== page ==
Describing the “What, Why, Who and How” of a plan allows to give oneself a first overview. It’s a useful first step as it helps you to gain clarity. It’s a first concept, a draft, not yet a vision.
Having this overview often feels fantastic. You’ve moved from a blurry to something starting to have a shape.
It’s also a moment in which receiving feedback becomes a difficult task. Friends will applaud and encourage you. Other friends will be anxious and well-meaning while sharing their doubts. You’ll be confronted with limits of your idea, some based on what you don’t know yet, others based on real problems. Lacking answers can feel frustrating.
Instead of immediately giving up, seek more clarity. The next step is to look at four elements which have a major impact on your plan: Goal, objectives, strategy, and tactics.
Goal: A goal describes what the person or organization anticipates and plans to accomplish. It’s the outcome towards which all your actions and efforts will be directed. It’s more of a general direction than of a measurable and specific metric. What’s your goal?
Objectives: Objectives are there to facilitate your move towards your broader goal. See them as measurable steps or milestones allowing you to move towards your goal. In contrast to goals, they are specific and measurable. You need both, goals and objectives. Going from goals to objectives makes your thoughts quantifiable. Objectives give you a first idea of how you can reach your goal. Along the way, objectives will help you to see the progress made. You could see objectives and goals as interchangeable, but in fact, objectives are a subset of goals.
Strategy: Your strategy is the method you’ll use to achieve goals. It builds on the how defined in the first idea and describes it in more details. It connects your objectives one with another and is built around them. Your strategy involves all the factors that can affect the achievement of your defined goals. Some of these factors: your assertion as to which is the best solution to achieve your goals, the market, and its scope, the audience you’ll address. Also, look at the expectations of those involved, may they be on the team or on the recipient side.
Tactics: Where the strategy defines the way towards achieving the goal, tactics will be actions or tools you can take to achieve the objectives you associated with the strategy. See the tactics you’ll use as whats instead of hows. Tactics still have to work conjointly with strategy. They are the feet moving on through the tactics, while the strategy corresponds to the big wings.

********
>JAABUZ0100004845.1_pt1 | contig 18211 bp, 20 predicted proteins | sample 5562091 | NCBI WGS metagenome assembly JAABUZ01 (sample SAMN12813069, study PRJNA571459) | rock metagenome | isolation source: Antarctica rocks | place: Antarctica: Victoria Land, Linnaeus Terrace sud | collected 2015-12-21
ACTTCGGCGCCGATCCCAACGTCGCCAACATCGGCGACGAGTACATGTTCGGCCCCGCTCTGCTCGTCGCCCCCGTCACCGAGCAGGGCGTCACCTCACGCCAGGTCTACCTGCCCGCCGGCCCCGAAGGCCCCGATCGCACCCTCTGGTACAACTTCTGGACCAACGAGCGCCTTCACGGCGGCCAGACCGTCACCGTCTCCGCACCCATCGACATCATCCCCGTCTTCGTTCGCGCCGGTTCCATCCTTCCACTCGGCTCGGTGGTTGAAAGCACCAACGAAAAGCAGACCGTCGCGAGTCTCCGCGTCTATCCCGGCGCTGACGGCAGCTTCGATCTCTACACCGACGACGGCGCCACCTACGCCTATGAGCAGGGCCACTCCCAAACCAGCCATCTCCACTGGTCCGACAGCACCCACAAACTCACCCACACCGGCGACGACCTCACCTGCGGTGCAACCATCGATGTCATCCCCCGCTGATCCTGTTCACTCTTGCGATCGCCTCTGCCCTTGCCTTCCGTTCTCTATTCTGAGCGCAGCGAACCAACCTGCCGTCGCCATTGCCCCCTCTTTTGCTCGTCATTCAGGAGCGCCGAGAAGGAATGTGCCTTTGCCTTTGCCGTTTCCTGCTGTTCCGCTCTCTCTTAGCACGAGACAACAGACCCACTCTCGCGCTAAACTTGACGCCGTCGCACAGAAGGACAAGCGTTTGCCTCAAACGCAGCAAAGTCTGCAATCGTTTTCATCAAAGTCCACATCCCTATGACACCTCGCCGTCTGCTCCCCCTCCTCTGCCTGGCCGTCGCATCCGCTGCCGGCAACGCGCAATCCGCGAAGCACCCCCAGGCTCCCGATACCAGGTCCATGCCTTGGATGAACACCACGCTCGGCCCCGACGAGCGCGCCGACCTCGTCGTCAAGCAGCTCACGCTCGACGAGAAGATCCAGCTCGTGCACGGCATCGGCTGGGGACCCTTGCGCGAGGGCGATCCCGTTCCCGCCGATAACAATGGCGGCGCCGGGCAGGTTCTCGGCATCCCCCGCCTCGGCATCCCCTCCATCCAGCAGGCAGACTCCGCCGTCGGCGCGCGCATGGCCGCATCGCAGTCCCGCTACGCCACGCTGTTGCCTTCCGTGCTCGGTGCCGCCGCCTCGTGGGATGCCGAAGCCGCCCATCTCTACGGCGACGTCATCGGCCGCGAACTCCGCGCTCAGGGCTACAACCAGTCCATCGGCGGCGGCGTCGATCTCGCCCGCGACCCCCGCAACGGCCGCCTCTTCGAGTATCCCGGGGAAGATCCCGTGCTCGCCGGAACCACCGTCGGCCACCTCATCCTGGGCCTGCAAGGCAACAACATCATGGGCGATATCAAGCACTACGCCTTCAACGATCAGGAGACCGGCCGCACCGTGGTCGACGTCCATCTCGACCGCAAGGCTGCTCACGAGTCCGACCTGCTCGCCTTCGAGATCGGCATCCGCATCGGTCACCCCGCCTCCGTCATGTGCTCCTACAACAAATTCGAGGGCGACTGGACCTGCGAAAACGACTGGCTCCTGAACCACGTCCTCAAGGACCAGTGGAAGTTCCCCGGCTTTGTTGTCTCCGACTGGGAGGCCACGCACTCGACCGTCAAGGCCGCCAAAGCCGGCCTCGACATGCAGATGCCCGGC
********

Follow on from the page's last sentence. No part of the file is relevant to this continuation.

Goals, objectives, strategy, and tactics all belong to the plan. They help to describe the work that will be executed. All are geared towards the success of the endeavor.
The goal serves as the aim which inspires individuals to work efficiently and the strategy serves as the system or means by which the goal is reached.
One could also expand a plan further. That is by also looking at mission and purpose, but they actually have a broader scope than a plan.
Mission and purpose are philosophical aspects the organization has given itself. They go beyond plans in the sense of being the base of the work being done.
If you seek to distinguish mission and purpose from goals, then consider that ‘mission’ is the overall purpose of the organization. ‘Goals’ are the things that should be achieved to attain the overall purpose of the organization. When describing the mission, you will do it based on purpose which is centered around human life. The purpose is very much influenced by values and beliefs. Purpose gives meaning to our actions. Meaning is the “why” of your actions, where the goal is the “what” and strategy the “how”.
While it might not always be necessary to think about mission and purpose for all of your plans, it remains essential, that they are aligned. Without purpose, you can’t develop a meaningful plan. With a known purpose, you can set out to plan your projects. To transform ideas into plans, describing goal, objectives, strategy, and tactics is the way to start.
Expect that you’ll need a few iterations.